Dependent declaration on Federal and State

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bestplans
Posts: 61
Joined: Wed Mar 12, 2014 4:20 pm

Dependent declaration on Federal and State

Post by bestplans » Wed Mar 12, 2014 4:41 pm

So glad I found this forum! Wondering if anyone here can help. I have always done my own taxes and am planning again to do them again this year. I have a son who is a part-time college student who meets all the tests for my claiming him as a dependent for tax purposes. However, I see that I cannot take any educational credits on my Federal return because my income was too high last year; however if I do not list him as a dependent for 2013 he can take the credits (and according to my tax software my tax liability does not change if I remove him as a dependent). However, on my state return (New Jersey) it does benefit me tax-wise for continuing to list him as a dependent (though not as much as the Federal benefit of the tuition tax credits). Is it legal for me to list him as a dependent on the State return but not on the Federal return in order to minimize our overall tax liability?

Calm Man
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Joined: Wed Sep 19, 2012 9:35 am

Re: Dependent declaration on Federal and State

Post by Calm Man » Wed Mar 12, 2014 5:52 pm

I wouldn't even think about NJ. Even if you are in the top bracket of 9% you are talking about 9% of $1500. If you are in the more common 6.37%, it is about $100. I wonder if your kid has enough income for the credit to actually even make a difference for him???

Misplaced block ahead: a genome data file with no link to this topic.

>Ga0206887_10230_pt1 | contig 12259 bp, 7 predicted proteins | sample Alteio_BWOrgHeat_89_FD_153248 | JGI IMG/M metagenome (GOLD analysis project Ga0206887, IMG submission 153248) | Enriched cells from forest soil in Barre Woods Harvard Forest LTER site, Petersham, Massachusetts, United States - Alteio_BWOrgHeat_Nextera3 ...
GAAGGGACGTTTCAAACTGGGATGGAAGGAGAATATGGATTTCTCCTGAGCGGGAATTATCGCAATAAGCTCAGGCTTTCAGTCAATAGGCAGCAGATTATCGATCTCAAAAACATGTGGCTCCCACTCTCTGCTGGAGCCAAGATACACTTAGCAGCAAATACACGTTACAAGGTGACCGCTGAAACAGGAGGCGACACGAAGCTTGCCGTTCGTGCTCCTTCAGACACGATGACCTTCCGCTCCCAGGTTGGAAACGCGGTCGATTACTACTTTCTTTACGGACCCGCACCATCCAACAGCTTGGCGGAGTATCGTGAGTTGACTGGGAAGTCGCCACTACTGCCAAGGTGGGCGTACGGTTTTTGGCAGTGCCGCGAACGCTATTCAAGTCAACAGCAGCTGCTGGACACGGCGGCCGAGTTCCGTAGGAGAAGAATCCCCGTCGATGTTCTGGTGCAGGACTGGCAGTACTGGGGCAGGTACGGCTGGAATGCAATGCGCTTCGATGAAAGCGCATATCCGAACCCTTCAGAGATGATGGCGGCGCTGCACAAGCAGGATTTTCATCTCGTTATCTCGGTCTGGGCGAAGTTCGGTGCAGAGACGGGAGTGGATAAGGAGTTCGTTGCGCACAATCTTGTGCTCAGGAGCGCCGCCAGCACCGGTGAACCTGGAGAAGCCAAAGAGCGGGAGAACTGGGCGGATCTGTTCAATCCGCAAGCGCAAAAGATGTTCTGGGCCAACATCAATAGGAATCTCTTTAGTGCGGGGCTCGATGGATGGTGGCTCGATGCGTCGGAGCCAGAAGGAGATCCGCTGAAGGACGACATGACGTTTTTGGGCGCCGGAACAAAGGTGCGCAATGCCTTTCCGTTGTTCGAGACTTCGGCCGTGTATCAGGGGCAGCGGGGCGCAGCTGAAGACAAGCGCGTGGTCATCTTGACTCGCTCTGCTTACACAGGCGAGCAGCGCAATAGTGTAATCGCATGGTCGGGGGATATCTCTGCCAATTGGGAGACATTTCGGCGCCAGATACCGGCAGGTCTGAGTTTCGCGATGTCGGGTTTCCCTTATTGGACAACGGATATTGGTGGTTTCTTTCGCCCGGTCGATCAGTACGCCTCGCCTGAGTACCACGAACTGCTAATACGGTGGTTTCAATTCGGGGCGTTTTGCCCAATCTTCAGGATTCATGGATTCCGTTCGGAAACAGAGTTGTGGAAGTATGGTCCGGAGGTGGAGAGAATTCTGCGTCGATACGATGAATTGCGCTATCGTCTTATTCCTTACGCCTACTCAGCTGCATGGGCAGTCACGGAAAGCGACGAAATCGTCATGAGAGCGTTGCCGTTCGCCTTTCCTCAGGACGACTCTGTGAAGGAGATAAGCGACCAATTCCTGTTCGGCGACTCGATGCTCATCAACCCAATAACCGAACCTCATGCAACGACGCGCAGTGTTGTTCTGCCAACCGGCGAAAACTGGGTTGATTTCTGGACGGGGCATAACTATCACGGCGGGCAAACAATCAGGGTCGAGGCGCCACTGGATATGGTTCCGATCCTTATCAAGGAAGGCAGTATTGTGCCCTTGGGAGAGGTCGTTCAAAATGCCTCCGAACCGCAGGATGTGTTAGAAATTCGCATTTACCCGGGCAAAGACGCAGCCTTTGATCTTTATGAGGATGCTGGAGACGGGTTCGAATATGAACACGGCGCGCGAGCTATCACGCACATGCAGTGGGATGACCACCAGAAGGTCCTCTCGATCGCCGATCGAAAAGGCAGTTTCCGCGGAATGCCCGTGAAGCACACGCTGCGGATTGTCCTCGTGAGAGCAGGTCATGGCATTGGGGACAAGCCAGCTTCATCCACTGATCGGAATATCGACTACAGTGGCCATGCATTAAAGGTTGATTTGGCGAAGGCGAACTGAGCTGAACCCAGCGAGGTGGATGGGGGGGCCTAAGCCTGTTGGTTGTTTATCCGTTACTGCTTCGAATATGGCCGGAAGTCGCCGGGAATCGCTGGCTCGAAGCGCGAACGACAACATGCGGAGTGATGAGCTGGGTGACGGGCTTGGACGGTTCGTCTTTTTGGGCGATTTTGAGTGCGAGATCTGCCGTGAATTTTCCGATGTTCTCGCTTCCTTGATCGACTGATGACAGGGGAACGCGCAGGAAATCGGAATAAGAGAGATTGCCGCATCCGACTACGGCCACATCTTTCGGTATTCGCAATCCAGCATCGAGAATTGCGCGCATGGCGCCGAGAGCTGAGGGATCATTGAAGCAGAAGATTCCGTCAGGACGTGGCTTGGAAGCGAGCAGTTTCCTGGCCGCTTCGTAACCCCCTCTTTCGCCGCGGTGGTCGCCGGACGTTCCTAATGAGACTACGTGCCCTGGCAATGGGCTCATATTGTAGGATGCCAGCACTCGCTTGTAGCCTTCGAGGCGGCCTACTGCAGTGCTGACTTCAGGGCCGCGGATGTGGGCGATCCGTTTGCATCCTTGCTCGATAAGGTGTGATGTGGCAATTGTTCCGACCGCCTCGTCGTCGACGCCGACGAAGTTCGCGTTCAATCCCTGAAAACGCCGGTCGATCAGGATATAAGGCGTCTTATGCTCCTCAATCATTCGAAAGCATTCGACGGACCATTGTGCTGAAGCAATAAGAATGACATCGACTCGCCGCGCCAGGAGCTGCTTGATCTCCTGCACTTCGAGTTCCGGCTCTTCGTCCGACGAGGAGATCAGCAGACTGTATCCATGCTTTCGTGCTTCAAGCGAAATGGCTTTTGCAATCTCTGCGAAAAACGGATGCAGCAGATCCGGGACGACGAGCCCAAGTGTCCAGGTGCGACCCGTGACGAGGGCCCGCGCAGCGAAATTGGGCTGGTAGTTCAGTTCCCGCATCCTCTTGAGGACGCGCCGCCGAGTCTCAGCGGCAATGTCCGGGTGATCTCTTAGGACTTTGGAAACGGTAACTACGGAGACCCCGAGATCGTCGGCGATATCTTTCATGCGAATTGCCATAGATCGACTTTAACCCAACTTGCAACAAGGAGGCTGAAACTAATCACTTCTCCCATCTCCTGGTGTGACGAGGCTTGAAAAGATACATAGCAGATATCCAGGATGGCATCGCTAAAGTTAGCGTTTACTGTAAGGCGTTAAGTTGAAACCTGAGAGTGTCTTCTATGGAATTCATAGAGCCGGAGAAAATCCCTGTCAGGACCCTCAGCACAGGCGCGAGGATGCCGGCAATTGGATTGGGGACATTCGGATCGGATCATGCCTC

bestplans
Posts: 61
Joined: Wed Mar 12, 2014 4:20 pm

Re: Dependent declaration on Federal and State

Post by bestplans » Wed Mar 12, 2014 6:05 pm

Thank you! He earned about $8K last year and at least according to the H&R Block software when I enter the amount for him (from the school's 1098-T form) his eligible credit amount is over $1,000. You are correct that not taking him as a dependent costs me much less (about $200), but that's something at least. Is there any issue that you know of from an IRS perspective that requires consistency in dependent declarations between Federal and State?

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damjam
Posts: 837
Joined: Thu Mar 25, 2010 7:46 am

Re: Dependent declaration on Federal and State

Post by damjam » Wed Mar 12, 2014 6:06 pm

You can't do what you are proposing.
Also, you can not choose to give your son his personal exemption. If a person can be claimed by another they must indicate that on their return. It does not matter whether you claim him or not. Your son must file as someone who can be claimed on another's tax return.
From pub 17:
You can take one exemption for yourself unless
you can be claimed as a dependent by another
taxpayer. If another taxpayer is entitled to claim
you as a dependent, you cannot take an exemption
for yourself even if the other taxpayer
does not actually claim you as a dependent


Edited to add: If you do not claim your son, he may claim the American Opportunity Credit. But as I said, he can not get a personal exemption.

bestplans
Posts: 61
Joined: Wed Mar 12, 2014 4:20 pm

Re: Dependent declaration on Federal and State

Post by bestplans » Wed Mar 12, 2014 6:17 pm

Thanks. But as it pertains to the education credit specifically, what I have read seems to indicate that he can't take the education credit himself if:

1. He is married filing a separate return. (does not apply)
2. His income exceeds $90,000 (it does not).
3. Someone else is claiming him as a dependent.

So as I read this it would seem that my choice of whether to claim him or not as a dependent (#3) is in fact the key element that would allow him (or disallow him) from claiming the credit, even though he may not be claiming the personal exemption (which as you stated he is not).

Let me know please if I have this right, and if so whether consistency between Federal and State in this matter is mandatory as far as you know.

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damjam
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Re: Dependent declaration on Federal and State

Post by damjam » Wed Mar 12, 2014 6:25 pm